In The U.S., 1.7 Million Don't Have Access To Clean Drinking Water. This Grandma Is Changing That

Known as “the water lady,” 50-year-old Darlene Arviso delivers clean water five days a week to 10 to 12 homes surrounding Thoreau, New Mexico. Using water from an on-site well at the St. Bonaventure Indian Mission, Arviso loads up the truck with 3,500 gallons of water, travels 75 miles and brings clean water to more than 250 families a month on the Reservation.

Nearly 40% of the estimated 173,000 Navajo tribe members living on the Reservation don’t have a tap or a toilet in their home. According to the U.S. Geological Survey, the average American in the United States uses 80-100 gallons of water a day; whereas, Navajo families use 7 gallons a day to drink, cook, bathe and clean. The 300 gallons of water each household receives from Arviso — the amount an average American uses in three days — must last a month.
The people who live in the northwest corner of New Mexico consider Arviso to be a living saint, writes NPR. When people see her giant yellow truck coming down the road, Navajo resident Georgianna Johnson told NPR, “it’s as if they’ve seen Santa coming down the chimney.”

“You know what we do? ‘The water truck’s coming! Get the buckets ready!’ We get all happy. Today’s the day I’m going to take a bath… Water’s got to do with everything. It really does. To wash the dishes, my aunt tells us the rinsing water is still clean. Use that the next time when you gonna wash dishes. So that’s how we make the water stretch.”

They call her the water lady, but she is much more than that. Sometimes, she gets calls asking for other essentials: food, blankets, lamp oil, or wood. Sometimes, she prays with them if they are facing hardship. Sometimes, she becomes their best friend, hears them out and makes them laugh.

“I can’t just give water and leave. I have to ask them if they’re doing okay. Some people don’t have anybody to lean on. People tell me I can’t ever leave my job. They say, we’re depending on you… I enjoy my job. I like my job and I like what I’m doing because I’m helping my people.”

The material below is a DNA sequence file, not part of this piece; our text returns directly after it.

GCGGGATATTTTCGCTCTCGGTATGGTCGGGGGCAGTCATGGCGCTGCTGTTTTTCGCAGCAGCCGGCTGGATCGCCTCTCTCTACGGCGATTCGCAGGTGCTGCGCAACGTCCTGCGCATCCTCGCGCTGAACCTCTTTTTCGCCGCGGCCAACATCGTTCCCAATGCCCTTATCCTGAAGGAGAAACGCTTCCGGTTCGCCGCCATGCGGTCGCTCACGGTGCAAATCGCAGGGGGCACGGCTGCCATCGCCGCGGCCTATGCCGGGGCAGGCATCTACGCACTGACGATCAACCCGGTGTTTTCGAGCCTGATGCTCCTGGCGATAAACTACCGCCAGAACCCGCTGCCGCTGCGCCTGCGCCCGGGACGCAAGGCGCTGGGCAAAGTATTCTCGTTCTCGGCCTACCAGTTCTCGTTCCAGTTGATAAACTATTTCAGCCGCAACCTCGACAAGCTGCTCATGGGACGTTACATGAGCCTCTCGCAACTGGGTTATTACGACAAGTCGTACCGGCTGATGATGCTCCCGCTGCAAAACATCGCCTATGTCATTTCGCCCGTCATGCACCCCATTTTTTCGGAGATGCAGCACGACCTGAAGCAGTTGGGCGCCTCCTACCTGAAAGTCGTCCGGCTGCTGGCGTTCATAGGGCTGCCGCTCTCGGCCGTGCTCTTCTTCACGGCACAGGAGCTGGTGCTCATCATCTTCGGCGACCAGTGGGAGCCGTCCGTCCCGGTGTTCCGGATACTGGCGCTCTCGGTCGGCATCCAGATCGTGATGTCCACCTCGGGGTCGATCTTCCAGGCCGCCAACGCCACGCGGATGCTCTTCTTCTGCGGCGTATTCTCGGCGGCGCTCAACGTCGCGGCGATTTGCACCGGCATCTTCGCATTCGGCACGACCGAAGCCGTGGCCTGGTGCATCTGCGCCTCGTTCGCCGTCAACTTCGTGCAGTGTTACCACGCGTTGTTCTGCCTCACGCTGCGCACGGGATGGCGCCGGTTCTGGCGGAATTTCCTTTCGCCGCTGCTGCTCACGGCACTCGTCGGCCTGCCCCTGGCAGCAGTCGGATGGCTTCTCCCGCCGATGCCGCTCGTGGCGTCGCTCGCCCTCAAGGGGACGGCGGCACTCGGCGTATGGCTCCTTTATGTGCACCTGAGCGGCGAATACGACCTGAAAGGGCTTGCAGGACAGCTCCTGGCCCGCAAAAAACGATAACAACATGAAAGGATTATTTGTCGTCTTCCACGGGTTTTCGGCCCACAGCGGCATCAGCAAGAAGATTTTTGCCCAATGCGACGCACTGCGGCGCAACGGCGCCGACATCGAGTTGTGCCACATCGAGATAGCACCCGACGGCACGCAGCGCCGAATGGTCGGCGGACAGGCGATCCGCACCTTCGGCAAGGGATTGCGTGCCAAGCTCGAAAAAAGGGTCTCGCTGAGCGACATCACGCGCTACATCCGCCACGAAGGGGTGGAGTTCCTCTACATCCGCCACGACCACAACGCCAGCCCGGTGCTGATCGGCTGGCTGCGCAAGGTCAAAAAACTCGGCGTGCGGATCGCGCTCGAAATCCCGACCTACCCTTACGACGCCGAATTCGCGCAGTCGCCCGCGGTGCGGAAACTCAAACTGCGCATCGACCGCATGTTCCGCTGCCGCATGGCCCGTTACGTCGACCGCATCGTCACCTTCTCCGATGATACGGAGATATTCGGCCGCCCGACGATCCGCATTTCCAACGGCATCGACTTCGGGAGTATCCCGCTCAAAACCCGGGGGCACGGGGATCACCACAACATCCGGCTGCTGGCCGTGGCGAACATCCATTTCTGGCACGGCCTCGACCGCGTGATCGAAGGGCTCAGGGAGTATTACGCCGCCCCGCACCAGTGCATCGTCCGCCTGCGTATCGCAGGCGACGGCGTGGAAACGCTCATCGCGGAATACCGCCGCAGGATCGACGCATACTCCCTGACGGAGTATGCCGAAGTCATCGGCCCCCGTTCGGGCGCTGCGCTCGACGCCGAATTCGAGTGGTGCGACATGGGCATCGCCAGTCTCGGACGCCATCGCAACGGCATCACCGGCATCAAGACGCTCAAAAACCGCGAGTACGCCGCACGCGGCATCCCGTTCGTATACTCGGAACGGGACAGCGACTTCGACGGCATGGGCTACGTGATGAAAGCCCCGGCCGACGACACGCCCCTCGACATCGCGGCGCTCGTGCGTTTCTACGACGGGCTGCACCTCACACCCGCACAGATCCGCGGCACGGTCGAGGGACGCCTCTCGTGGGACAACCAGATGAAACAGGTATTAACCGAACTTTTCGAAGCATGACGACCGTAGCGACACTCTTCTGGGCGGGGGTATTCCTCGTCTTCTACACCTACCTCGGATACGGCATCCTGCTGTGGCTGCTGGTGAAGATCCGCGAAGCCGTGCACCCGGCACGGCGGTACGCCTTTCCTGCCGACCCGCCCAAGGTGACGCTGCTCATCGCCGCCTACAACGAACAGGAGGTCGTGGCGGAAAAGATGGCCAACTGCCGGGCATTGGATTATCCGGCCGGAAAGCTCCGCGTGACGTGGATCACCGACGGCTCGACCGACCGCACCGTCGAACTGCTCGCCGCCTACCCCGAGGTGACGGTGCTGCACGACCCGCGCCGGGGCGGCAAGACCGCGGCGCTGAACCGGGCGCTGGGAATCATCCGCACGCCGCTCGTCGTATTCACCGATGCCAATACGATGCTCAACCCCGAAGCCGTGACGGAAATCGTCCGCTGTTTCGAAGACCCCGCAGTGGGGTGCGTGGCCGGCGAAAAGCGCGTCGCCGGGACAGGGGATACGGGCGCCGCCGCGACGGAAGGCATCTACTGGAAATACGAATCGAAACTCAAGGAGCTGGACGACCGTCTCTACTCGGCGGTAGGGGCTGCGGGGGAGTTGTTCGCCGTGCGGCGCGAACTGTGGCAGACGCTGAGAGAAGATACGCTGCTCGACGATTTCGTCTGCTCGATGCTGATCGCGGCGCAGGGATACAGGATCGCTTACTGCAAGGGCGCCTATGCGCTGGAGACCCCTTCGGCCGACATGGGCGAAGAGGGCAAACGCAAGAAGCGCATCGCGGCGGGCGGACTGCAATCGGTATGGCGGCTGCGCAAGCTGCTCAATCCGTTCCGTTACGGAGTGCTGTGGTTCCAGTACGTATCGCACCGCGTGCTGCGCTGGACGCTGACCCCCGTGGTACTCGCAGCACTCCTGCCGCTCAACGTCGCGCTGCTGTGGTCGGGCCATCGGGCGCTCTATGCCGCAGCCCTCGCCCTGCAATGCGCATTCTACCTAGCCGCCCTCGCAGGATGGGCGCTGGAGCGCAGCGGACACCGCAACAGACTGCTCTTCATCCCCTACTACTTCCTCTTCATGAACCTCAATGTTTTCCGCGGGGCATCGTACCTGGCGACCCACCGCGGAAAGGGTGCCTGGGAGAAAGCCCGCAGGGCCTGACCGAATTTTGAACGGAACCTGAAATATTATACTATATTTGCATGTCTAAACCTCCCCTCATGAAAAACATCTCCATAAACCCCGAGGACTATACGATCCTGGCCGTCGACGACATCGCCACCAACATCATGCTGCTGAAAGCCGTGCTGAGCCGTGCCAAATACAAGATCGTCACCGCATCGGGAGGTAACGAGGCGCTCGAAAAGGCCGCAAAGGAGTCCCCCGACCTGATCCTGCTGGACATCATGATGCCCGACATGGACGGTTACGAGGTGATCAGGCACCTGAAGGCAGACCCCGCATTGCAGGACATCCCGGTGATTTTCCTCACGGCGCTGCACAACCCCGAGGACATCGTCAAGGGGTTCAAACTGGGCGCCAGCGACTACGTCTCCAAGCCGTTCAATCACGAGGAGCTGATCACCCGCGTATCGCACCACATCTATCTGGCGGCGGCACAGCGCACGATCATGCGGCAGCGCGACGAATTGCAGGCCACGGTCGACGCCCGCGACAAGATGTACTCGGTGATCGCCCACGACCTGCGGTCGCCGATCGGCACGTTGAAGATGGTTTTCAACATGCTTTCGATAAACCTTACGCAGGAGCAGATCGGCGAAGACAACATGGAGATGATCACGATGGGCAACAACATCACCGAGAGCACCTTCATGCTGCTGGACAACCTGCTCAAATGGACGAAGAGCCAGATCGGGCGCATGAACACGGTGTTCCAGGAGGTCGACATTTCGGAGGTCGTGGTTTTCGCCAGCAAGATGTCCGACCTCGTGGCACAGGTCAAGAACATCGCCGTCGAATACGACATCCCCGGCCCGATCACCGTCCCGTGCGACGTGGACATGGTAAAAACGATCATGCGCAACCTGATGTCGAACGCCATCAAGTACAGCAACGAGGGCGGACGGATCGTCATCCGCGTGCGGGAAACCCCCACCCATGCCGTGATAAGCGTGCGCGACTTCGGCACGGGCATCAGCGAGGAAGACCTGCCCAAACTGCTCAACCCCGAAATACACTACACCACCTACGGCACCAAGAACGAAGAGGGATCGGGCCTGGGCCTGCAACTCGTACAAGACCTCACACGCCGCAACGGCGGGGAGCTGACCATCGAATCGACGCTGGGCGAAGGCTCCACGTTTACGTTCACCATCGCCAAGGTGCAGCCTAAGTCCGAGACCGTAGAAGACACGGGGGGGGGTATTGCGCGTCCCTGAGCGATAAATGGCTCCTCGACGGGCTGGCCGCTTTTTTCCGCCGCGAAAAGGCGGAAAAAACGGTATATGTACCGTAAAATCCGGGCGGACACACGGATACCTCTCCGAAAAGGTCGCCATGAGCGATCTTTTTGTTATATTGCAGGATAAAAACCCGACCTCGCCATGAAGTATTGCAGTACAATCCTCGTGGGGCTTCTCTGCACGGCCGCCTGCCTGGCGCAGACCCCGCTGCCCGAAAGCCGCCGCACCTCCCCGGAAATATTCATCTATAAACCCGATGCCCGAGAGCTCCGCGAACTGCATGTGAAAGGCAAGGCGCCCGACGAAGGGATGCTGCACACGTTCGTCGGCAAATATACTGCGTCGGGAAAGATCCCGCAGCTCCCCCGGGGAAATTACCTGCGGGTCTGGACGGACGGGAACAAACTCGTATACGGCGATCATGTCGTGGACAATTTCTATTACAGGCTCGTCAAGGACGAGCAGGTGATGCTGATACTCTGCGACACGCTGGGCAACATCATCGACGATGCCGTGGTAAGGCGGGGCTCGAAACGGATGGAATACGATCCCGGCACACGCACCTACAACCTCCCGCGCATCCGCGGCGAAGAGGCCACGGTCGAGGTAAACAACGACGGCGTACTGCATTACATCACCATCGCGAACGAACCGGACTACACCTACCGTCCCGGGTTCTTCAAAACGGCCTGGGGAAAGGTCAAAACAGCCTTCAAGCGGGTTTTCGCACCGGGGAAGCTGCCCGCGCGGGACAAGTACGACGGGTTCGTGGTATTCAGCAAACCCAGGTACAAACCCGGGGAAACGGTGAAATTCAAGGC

The residents are forced to live without clean running water on the Navajo Nation because the majority of water sources on the Reservation are contaminated, thanks to decades of uranium mining and multiyear drought. DIGDEEP, a global organization that provides water systems to developing countries, has partnered with St. Bonaventure Indian Mission to bring water to the Navajo Nation. George McGraw, DIGDEEP’s founder and executive director, told CBS News:

“Things are not simple here. But every time we have even the smallest success in this project, those little moments are so tremendously impactful to me. I think I’m really starting to live for this project. It’s ours.”
Many elders in Smith Lake live alone, and they rely on Arviso’s water truck for every drop they drink. Service disruptions due to weather or mechanical failure can pose great danger.

DIGDEEP has been working with the St. Bonaventure Indian Mission to build a $500,000 well and a water filtration plant, helping Arviso with a reliable supply of water throughout the year, to refill her truck quickly and reach more families. But the project, being funded exclusively off donations, will take time, and so the Navajo Nation still needs its water lady. “If I’m not here, who’s going to bring these people their water?” Arviso told The New York Times. “Right now, I’m all they’ve got.”

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This article (This Grandma Drives 3,500-Gallon Tank 75 Miles a Day to Bring Clean Water to Parched Navajo Nation) is free and open source. You have permission to republish this article under a Creative Commons license with attribution to the author and